Bass History - A Chronological View
Bass History - A Chronological View
World Record Bass
Approximately two miles from this spot, on June 2, 1932, George W. Perry, a 19-year old farm boy, caught was to become America's most famous fish. The twenty-two pound four ounce largemouth bass (Micropterus salmoldes) exceeded the existing record by more than two pounds has has retained the world record for more than fifty years. Perry and his friend, J.E. Page, were fishing in Montgomery Lake, a slough off the Ocmulgee River, not for trophies but to bring food to the table during those days of the great depression. The fish was caught on a Creek Chub Perch Scale Wigglefish, Perry's only lure, and was 32 1/2 inches in length and 28 1/2 inches in girth. The weight and measurements were taken, recorded and notarized in Helena, Georgia and Perry's only reward was seventy-five dollars in merchandise as first prize in Field and Stream Magazine's fishing contest. The longstanding record is one of the reasons that the largemouth bass was made Georgia's Official State Fish. Montgomery Lake is today part of the Department of natural Resources' Horse Creek Wildlife Management Area.
1770: British reel maker Onesimus Ustonson advertises the first multiplying reels, forerunners of today's baitcasters.
1791: Naturalist William Bartram writes an account of Indians in the American South catching largemouth bass with a "bob" and long pole in 1760. This is apparently the earliest reference not only to American bass fishing but also to fishing with hair bugs.
1881: Dr. James Henshall, in his "Book of the Black Bass", extols the virtues of a then largely overlooked family of gamefish-and declares the smallmouth bass "inch for inch and pound for pound, the gamest fish that swims."
1897: William Shakespeare Jr. patents a levelwind device for baitcasting reels, making their use easier and more popular.
1902: Inspired by watching a bass engulf a floating stick he'd whittled and tossed into the mill pond on Michigan's Dowagiac Creek, James Heddon receives his Fish-Bait patent for a floating wooden lure carved from a barrel bung, or plug.
1909: Ole Evinrude introduces his 1.5-horsepower "coffe grinder," which becomes the first commercially successful outboard.
1910: The Creek Chub Bait Co. offers the Creek Chub Wiggler, the first plug with a metal diving lip to make the lure wiggle when retrieved. A later version, the Wiggle Fish, hooks George Perry's world-record largemouth.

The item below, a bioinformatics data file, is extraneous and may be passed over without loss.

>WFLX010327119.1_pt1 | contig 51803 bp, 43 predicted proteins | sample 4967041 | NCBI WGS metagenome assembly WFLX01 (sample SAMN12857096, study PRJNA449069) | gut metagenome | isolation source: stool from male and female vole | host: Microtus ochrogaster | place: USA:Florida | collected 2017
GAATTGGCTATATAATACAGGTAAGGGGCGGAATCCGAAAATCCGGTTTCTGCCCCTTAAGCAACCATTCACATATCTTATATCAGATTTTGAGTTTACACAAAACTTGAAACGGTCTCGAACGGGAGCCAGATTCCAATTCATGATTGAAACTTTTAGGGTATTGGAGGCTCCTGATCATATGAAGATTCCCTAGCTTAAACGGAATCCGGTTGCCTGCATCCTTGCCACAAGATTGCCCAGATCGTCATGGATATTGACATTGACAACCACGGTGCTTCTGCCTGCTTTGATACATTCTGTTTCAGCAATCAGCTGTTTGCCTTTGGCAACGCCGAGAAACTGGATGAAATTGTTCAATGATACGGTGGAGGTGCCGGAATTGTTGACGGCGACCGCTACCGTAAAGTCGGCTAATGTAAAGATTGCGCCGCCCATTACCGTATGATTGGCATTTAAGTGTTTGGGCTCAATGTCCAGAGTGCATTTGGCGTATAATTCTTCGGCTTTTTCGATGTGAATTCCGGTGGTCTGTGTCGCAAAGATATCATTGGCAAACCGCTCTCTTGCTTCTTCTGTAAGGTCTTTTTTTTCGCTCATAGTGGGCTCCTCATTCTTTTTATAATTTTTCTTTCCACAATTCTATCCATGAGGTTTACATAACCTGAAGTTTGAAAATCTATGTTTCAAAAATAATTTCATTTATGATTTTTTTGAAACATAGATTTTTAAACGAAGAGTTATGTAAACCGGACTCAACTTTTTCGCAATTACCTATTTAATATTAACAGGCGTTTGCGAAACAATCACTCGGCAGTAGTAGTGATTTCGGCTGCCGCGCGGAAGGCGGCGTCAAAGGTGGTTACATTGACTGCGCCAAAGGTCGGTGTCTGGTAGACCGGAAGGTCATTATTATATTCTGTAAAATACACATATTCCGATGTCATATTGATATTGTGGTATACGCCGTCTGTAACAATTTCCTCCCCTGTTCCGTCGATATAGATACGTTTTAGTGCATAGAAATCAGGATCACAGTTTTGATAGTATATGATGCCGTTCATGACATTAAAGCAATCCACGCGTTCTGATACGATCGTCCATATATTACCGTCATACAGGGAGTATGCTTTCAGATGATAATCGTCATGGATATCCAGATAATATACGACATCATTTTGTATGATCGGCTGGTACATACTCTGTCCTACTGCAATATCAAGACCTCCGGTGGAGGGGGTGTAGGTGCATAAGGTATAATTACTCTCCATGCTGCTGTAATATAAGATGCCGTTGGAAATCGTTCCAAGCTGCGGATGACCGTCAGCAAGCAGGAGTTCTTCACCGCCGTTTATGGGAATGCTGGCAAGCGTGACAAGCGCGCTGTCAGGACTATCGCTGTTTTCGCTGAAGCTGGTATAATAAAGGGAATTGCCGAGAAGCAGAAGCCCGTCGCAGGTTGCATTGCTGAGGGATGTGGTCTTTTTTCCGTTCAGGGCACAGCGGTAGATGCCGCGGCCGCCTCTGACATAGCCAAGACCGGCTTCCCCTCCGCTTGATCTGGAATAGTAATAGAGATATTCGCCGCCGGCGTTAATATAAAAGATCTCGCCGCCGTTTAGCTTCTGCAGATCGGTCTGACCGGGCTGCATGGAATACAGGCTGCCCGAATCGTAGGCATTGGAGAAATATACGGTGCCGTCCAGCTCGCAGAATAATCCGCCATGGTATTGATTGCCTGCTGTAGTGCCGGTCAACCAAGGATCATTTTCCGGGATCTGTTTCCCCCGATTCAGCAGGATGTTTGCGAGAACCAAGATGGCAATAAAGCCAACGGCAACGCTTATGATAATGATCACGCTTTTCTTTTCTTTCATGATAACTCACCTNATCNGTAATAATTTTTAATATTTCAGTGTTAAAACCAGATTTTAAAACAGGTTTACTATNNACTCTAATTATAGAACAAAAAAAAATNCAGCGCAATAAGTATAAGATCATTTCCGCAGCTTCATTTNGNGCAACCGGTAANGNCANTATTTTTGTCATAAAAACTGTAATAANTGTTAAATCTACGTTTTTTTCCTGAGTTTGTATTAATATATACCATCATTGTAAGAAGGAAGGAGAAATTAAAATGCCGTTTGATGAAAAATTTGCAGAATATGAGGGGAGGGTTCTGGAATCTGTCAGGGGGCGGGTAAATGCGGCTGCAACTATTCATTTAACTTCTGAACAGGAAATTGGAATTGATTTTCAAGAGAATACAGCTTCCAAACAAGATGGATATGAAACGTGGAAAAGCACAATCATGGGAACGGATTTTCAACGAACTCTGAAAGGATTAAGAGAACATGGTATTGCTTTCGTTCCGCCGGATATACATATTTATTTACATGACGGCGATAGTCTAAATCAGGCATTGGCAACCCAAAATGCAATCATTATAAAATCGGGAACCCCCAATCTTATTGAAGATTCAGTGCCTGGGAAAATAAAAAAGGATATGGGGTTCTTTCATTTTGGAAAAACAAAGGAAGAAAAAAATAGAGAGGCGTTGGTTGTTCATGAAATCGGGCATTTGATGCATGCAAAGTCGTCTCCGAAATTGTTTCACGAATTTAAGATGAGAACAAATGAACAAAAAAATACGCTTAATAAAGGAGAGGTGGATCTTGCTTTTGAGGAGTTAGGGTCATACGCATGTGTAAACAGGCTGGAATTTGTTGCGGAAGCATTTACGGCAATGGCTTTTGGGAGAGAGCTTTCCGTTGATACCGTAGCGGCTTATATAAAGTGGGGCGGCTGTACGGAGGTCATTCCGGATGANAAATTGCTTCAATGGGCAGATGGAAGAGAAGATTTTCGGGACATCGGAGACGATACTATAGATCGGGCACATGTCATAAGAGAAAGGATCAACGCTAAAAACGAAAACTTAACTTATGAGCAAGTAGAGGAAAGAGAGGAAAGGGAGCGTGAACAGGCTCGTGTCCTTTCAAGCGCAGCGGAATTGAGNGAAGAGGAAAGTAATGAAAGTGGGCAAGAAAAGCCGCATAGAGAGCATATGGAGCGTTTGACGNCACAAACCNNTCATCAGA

1915 The William J. Jamison Co. introduces the Shannon Twin Spinner, a gaudy lure of red feathers, white bucktail, and two blades attached to a wire weedguard-the forerunner of today's spinnerbaits.
1920: When fishing Jordan Lake in Wisconsin and finding no natural frogs to use as bait, Alan P. Jones and Urban Schreiner head to the Oxford butcher shop, pick up some pork back fat, and carve the first pork frogs. Two years later, they form the Uncle Josh Bait Co.
1932: Franklin D. Roosevelt creates the Tennessee Valley Authority and sparks the beginning of America's dam-building era, during which thousands of new reservoirs across the country are stocked with bass.
1932: George Perry catches the still-standing world-record 22-pound 4-ounce largemouth bass from Montgomery Lake in Georgia.
1934: Fred Arbogast carves his first Jitterbug.
1937: DuPont files patent for nylon, which later spawns nylon monofilament fishing line.
1938: Spinning reels are introduced in the U.S. and, along with nylon monofilament, make cast-and-retrieve fishing infinitely easier for the average bass angler.
1948: Skeeter builds a boat designed specifically for bass fishing, thus launching a new category of fishing craft.
1949: Fiberglass rods are introduced and quickly replace bamboo.
1949: Nick and Cosma Creme of Akron, Ohio, melt plastic on their kitchen stove, pour it into molds, and create the first modern soft-plastic worm- the Creme Wiggle Worm.
1950: The Dingell-Johnson Fish Restoration Act is passed, placing excise taxes on fishing equipment. In 1984, the Wallop-Breaux amendment passes. To date, this legislation, now called the Sportfish Restoration Act, has put more tham $3 billion into state fisheries programs.
1954: The Zero Hour Bomb Co.. (now Zebco) makes cast-and-retrieve fishing virtually foolproof with the introduction of the first closed-face spincasting reel.
1955: David L, Hayes catches an 11-pound 15-ounce world-record smallmouth bass from Dale Hollow Lake in Tennessee. The Fresh Water Fishing Hall of Fame disqualified the record in 1996 because of allegations that the fish was stuffed with 3 pounds of lead and motor parts but reinstated Hayes' catch in 1999.